1 Thessalonians 5.16-18 – August 25, 2020

1 Thessalonians 5:16–18

Rejoice always, 17 pray continually, 18 give thanks in all circumstances; for this is God’s will for you in Christ Jesus.  (1 Thessalonians 5:16–18, NIV)

In a world that feels very shaky, there may be no better advice as we continue to live for God.

Thought Questions:

What are reasons you have to rejoice today? In what ways have you expressed that rejoicing to others?

How can a person pray continually? What advice would you give to someone just starting out a life of faith that might help them learn how to pray continually?

How can you give thanks during difficult circumstances … like, the world we live in today, perhaps?

1 Thessalonians 4.1-18 – May 27, 2020

1 Thessalonians 4:1–18

As for other matters, brothers and sisters, we instructed you how to live in order to please God, as in fact you are living. Now we ask you and urge you in the Lord Jesus to do this more and more. For you know what instructions we gave you by the authority of the Lord Jesus.
It is God’s will that you should be sanctified: that you should avoid sexual immorality; that each of you should learn to control your own body  in a way that is holy and honorable, not in passionate lust like the pagans, who do not know God; and that in this matter no one should wrong or take advantage of a brother or sister.  The Lord will punish all those who commit such sins, as we told you and warned you before. For God did not call us to be impure, but to live a holy life. Therefore, anyone who rejects this instruction does not reject a human being but God, the very God who gives you his Holy Spirit.
Now about your love for one another we do not need to write to you, for you yourselves have been taught by God to love each other. 10 And in fact, you do love all of God’s family throughout Macedonia. Yet we urge you, brothers and sisters, to do so more and more, 11 and to make it your ambition to lead a quiet life: You should mind your own business and work with your hands, just as we told you, 12 so that your daily life may win the respect of outsiders and so that you will not be dependent on anybody. 
(1 Thessalonians 4:1–12, NIV)

“A healthy reminder to live pleasing to God.”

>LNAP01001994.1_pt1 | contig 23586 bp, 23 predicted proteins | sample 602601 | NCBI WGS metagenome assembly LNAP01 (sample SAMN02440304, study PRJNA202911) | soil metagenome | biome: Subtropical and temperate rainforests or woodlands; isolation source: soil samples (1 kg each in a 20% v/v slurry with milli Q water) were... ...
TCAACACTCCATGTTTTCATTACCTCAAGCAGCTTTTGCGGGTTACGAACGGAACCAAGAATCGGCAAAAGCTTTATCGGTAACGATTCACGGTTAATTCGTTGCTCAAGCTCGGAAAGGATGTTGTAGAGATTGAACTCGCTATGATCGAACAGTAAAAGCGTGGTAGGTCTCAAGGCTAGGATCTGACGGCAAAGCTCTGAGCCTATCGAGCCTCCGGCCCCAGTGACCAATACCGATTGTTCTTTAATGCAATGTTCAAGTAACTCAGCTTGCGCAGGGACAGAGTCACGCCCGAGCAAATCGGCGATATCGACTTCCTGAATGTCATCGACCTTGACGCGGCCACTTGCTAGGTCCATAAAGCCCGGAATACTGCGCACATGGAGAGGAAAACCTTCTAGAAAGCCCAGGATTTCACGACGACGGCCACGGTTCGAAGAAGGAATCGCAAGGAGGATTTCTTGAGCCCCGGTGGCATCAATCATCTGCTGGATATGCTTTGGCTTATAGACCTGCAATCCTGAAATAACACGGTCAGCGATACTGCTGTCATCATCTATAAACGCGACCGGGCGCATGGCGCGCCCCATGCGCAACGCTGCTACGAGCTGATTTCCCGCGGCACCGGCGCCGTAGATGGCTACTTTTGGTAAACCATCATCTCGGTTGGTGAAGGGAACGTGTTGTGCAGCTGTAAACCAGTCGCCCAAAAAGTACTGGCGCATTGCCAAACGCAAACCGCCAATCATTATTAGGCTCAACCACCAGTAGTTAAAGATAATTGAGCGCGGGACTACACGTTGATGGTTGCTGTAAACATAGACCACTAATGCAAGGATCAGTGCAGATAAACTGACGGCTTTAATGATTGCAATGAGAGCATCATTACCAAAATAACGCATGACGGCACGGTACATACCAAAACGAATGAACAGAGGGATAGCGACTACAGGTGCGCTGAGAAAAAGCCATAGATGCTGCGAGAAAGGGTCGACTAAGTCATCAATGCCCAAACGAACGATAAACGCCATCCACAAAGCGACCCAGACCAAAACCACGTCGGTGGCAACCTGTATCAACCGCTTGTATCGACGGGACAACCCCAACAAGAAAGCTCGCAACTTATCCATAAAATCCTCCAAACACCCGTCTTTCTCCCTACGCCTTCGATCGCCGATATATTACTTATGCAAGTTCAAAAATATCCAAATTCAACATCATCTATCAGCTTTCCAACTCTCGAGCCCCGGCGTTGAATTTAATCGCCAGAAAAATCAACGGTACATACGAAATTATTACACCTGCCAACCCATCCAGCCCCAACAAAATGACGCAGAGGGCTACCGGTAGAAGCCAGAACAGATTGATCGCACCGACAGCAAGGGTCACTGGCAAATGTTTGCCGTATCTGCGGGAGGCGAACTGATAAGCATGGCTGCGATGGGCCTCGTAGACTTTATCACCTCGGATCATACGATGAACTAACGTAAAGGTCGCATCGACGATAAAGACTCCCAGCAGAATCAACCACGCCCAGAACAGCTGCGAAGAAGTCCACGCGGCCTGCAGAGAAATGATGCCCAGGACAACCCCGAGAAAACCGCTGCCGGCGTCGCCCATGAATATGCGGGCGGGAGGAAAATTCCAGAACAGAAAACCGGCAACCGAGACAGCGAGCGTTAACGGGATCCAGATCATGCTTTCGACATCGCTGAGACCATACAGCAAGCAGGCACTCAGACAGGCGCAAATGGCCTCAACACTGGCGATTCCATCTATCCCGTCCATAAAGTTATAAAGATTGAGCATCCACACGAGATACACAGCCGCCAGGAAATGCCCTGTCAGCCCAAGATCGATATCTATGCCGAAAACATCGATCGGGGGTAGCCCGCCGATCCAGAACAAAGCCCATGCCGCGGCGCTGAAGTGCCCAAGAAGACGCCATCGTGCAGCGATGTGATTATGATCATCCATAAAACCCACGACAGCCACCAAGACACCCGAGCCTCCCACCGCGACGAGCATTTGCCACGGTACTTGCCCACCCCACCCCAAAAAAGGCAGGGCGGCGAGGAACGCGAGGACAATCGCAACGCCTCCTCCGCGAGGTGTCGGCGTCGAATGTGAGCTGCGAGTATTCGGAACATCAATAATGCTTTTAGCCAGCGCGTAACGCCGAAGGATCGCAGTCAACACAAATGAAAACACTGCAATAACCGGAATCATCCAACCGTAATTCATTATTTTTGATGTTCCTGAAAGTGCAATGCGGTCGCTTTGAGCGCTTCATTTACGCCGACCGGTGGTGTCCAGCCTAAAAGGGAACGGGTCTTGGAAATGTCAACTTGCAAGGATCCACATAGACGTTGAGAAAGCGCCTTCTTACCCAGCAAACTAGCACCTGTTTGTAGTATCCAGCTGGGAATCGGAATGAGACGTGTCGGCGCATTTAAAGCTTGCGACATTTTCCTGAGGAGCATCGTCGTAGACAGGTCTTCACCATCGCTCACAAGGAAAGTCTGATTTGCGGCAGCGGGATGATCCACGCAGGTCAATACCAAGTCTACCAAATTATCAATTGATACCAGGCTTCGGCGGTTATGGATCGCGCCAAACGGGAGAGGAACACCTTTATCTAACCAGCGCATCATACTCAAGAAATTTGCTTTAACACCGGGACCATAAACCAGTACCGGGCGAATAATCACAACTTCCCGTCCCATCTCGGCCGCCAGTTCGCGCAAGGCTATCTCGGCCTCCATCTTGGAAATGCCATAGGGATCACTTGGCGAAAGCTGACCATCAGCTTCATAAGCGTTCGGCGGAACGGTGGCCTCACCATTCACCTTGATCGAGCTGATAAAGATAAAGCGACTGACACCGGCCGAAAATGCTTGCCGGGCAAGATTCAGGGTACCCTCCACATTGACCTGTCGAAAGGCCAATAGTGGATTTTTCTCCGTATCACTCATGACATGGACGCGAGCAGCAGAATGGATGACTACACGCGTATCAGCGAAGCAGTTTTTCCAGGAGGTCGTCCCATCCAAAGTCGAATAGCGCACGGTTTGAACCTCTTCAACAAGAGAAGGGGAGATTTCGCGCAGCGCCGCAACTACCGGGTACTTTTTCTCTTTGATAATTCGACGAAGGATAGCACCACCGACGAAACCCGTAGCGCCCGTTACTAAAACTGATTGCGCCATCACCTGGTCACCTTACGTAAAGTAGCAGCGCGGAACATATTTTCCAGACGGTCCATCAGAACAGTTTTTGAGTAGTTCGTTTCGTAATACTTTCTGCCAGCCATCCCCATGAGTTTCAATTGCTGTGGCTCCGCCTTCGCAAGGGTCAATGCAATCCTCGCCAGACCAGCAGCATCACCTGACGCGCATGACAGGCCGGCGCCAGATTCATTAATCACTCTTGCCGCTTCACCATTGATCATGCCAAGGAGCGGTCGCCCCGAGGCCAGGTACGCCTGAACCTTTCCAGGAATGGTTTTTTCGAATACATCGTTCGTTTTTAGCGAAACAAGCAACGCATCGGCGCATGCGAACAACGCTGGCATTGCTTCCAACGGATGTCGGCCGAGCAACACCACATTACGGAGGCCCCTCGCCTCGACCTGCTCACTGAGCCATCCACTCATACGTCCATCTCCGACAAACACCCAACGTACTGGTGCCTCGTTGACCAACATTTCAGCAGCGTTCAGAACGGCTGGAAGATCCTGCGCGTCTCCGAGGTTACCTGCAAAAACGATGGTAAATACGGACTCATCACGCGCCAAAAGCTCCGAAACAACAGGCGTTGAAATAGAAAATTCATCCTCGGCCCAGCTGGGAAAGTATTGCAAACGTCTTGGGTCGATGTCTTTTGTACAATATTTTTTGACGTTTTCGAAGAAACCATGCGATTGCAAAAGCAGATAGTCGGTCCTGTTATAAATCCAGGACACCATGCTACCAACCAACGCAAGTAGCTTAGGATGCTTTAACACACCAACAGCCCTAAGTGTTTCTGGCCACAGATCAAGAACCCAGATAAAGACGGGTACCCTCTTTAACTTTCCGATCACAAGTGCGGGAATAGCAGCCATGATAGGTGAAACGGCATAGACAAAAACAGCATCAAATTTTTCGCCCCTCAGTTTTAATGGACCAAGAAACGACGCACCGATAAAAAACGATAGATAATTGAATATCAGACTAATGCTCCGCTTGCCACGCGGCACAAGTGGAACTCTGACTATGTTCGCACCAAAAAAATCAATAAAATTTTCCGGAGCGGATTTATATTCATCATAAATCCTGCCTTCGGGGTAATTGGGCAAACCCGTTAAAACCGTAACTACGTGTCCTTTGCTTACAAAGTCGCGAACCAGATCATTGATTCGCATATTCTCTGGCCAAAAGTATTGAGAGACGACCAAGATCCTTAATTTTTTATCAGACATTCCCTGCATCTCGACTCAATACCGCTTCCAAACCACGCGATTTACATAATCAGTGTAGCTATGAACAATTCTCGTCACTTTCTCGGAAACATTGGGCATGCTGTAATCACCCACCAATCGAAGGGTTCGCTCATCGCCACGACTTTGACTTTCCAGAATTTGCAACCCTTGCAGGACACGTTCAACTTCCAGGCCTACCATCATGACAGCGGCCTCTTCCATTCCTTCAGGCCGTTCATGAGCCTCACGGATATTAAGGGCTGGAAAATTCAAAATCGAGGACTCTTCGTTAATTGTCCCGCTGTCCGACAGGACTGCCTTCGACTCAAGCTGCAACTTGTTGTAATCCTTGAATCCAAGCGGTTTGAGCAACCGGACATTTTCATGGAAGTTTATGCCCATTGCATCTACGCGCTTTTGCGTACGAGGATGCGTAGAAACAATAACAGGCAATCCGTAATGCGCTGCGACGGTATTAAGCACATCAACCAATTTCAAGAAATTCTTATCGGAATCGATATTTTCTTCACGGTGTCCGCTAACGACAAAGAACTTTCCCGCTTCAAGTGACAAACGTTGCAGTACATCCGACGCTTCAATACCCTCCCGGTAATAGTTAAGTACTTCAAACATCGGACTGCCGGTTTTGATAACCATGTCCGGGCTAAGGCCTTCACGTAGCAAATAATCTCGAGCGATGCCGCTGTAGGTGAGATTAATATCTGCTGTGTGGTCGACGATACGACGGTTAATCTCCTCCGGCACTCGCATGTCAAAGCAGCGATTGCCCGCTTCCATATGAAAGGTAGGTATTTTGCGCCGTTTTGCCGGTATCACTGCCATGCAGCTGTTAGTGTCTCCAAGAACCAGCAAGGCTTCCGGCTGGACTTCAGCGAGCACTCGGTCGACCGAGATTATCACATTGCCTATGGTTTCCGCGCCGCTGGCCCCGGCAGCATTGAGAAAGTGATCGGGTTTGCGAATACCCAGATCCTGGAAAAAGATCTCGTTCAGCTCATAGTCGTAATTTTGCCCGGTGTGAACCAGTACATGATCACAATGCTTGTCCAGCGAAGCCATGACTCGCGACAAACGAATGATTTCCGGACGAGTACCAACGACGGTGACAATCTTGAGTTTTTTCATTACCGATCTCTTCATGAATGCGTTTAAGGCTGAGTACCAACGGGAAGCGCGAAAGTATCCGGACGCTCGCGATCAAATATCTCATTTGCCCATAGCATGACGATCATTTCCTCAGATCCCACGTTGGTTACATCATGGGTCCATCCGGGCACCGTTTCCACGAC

Thought Questions:

If you were going to list the ways you should live to live a life “pleasing to God,” what sort of things would you put on your list?

What specific actions can you do to day to demonstrate your love for one another?

How does your life win the respect of those who do not know God yet?

The Potter’s House – October 11, 2019

Jeremiah 16.16-18.23; 1 Thessalonians 4.1-5.3; Psalm 81.1-16; Proverbs 25.6-8

We like to assume we know what is best for us and we are more than willing to tell God how he should act in our lives for that “best” to come to fruition. Unfortunately–at least from our way of thinking–God does not work that way. He is the potter and we are the clay. He, as the potter, has every right to form us in the way he deems best. (To even start over if he needs to!) And truth be known, his way really is better than our way of thinking. How how you wrestled with God’s acting on your life, only to discover that his way really was better?

Questions:

In what ways do we attempt to create our own gods? How has that worked out for us?

What do we need to do to live in a way that please God?

How has God taken a load from your shoulders or a heavy task from your hands?

Why are we so prone to push our way in amongst great people rather than waiting for an invitation, as God suggests?

Repentance – October 10, 2019

Jeremiah 14.11-16.15; 1 Thessalonians 2.9-3.13; Psalm 80.1-19; Proverbs 25.1-5

When one reads through the Old Testament, particularly the prophets such as Jeremiah, one is struck about harsh they tend to sound. God sounds really, really grumpy, doesn’t he? Yet a closer look reveals two things. First, there is grace scattered all the way throughout the prophets. God wants to restore his people. The second thing you see, related to the first, is that God wants his people to turn to him. Return to me and I will restore you, God says. How important is it for us to repent to God for our actions and attitudes that are contrary to Him?

Questions:

How bad do you have to be if even Moses or Samuel cannot plead your case and get God to listen?

What sort of people would be considered your spiritual “pride and joy?” Describe the relationship you have with them.

Why is it only through God turning us to Himself that we are saved?

How can we go about removing the impurities of our life?